After a few days with old friends, and then a few days on my own in the mountains, I am back in Barcelona to visit Pallapupas, for the Grand Finale of my trip!
It was great to have a few days on my own to reflect a little on what I have seen. And to be honest, I didn't think very much at all. I just walked. And walked. And walked. And then I cried.
Ooft. Looking at the valley in front of me, the brutality and beauty of it all washed over me like a wave. I cried big fat hot tears.
I am sharing this because when I tell people what I do for a living, one of the first responses is something like, 'oh wow, it must be hard seeing all those sick children? I could never do that!' And it kind of irritates me. It implies that, in some way my need to be a good person somehow outstrips my need for artistic satisfaction. But I don't do this work to polish my halo, or to be a 'good person'. What we do as hospital clowns is an exchange. It benefits me as a human being and a performer enormously. It gives me energy and a sense of purpose, and and escape from my Ego as an Artist (which is sweet relief, let me tell you). It is creatively challenging and interesting and surprising. There is no better job in the world for me, as far as I am concerned. From the very start of my journey as a Clown, working in Hospitals has always made perfect sense.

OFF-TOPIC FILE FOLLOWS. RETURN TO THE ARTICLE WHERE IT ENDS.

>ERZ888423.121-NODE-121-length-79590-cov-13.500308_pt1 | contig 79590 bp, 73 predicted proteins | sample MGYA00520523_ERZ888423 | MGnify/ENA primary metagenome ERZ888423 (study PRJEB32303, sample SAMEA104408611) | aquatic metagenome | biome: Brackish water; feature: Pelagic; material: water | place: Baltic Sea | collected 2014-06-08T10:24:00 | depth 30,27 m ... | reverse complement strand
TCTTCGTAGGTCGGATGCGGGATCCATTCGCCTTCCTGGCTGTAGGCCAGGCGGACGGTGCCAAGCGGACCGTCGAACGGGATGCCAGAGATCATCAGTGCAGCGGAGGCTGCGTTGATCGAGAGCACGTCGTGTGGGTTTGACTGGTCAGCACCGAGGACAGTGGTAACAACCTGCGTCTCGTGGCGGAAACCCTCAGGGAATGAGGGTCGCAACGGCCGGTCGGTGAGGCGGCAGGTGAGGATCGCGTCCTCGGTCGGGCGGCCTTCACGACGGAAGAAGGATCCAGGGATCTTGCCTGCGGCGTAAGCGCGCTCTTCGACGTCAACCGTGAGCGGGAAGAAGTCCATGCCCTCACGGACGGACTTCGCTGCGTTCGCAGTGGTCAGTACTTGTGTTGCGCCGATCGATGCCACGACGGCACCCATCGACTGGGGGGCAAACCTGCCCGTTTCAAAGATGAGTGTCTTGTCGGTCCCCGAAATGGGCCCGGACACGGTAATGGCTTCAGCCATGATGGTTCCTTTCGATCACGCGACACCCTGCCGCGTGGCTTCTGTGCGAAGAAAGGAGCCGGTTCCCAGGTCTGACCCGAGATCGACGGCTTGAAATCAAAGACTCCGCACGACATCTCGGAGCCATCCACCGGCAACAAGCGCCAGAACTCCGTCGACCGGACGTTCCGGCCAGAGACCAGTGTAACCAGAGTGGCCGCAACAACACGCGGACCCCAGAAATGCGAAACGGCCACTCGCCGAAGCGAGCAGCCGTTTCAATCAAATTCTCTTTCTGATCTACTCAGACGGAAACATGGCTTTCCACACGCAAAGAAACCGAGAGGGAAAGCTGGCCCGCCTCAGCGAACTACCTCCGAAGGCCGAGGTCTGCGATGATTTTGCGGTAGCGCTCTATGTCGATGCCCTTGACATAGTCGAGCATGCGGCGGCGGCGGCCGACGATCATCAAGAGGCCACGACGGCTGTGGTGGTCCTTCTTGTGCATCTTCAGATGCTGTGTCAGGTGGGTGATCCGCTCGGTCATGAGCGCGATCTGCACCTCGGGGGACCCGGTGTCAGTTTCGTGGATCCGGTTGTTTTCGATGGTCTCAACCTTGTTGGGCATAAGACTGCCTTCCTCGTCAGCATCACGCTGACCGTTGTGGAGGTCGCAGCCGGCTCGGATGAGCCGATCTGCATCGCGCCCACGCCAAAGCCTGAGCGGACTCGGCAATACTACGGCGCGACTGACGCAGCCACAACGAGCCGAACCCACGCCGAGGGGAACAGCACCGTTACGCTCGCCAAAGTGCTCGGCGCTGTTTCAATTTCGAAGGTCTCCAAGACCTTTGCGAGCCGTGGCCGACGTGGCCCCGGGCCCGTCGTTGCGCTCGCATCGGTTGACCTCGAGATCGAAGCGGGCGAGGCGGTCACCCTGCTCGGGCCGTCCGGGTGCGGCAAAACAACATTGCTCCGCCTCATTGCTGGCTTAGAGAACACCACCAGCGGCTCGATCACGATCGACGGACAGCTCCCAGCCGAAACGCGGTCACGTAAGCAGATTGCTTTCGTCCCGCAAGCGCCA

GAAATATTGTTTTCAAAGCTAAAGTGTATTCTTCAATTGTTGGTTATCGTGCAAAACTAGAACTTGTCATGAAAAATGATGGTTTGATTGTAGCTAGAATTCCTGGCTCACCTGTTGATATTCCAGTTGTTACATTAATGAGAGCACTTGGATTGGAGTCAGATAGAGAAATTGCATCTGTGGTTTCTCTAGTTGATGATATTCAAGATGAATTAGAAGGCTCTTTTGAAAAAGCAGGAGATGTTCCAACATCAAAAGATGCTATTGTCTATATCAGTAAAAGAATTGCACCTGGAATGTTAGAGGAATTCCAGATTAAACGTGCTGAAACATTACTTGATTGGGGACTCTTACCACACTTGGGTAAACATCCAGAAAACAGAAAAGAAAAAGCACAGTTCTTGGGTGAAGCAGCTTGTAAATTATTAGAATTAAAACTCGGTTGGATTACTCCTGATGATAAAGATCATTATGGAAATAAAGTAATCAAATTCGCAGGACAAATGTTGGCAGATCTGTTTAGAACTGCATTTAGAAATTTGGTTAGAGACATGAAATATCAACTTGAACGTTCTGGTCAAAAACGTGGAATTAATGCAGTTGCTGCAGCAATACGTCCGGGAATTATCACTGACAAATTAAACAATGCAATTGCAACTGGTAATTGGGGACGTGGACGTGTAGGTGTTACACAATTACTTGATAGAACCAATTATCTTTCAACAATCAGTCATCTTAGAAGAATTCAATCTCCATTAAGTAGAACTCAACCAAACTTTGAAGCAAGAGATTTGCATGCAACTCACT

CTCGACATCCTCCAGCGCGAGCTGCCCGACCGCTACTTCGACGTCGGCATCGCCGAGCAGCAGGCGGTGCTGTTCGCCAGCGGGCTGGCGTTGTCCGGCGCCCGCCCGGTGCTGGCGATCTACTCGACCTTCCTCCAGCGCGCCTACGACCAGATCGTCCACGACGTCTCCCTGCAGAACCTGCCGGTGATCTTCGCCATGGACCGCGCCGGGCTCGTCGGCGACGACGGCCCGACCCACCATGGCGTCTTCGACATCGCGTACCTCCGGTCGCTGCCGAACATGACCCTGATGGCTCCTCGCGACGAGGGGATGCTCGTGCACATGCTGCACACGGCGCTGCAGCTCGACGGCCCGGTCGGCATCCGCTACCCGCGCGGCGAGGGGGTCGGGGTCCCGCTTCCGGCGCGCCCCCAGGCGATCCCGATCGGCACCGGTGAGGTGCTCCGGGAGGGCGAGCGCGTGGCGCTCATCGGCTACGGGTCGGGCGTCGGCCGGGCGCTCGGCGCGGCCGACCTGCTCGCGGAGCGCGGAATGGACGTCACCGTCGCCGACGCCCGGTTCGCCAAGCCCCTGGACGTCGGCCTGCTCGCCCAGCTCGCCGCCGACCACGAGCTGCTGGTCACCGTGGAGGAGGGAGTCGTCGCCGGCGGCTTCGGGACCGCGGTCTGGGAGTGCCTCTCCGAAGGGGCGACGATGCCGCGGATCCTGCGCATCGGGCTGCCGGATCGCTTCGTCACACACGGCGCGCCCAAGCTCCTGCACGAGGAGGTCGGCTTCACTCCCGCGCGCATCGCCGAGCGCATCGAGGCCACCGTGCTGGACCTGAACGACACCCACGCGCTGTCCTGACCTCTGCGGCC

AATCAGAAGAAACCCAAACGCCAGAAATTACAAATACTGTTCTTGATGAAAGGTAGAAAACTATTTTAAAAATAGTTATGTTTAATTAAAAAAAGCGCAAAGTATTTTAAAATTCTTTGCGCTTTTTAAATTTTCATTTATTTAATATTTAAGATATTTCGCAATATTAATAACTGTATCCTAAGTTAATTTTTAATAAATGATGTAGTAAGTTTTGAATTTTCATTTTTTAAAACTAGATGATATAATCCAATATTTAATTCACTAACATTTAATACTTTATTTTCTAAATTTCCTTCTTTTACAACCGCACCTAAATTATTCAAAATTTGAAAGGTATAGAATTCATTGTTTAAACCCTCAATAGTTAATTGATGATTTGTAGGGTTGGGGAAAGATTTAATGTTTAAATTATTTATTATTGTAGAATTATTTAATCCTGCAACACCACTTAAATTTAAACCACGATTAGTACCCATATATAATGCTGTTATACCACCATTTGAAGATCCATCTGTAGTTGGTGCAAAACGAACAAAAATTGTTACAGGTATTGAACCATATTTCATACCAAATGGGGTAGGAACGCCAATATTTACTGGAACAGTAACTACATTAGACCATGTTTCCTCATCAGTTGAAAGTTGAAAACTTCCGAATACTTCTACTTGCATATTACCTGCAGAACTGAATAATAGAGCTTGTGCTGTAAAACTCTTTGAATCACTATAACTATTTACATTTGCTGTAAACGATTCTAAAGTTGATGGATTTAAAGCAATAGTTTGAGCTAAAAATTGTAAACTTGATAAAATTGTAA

But! So much life and death and laughter and pain – so much beauty and brutality? Well. Sometimes it is true. You just have to let yourself cry.
And today...watching Pallapupas in action...I cried tears of laughter. Nearly all morning. No exaggeration. These guys are wonderful. More tomorrow!
I am a therapeutic clown and performer. Writing here is part of my wider practice and reflection on clowning as an (therapeutic) art form.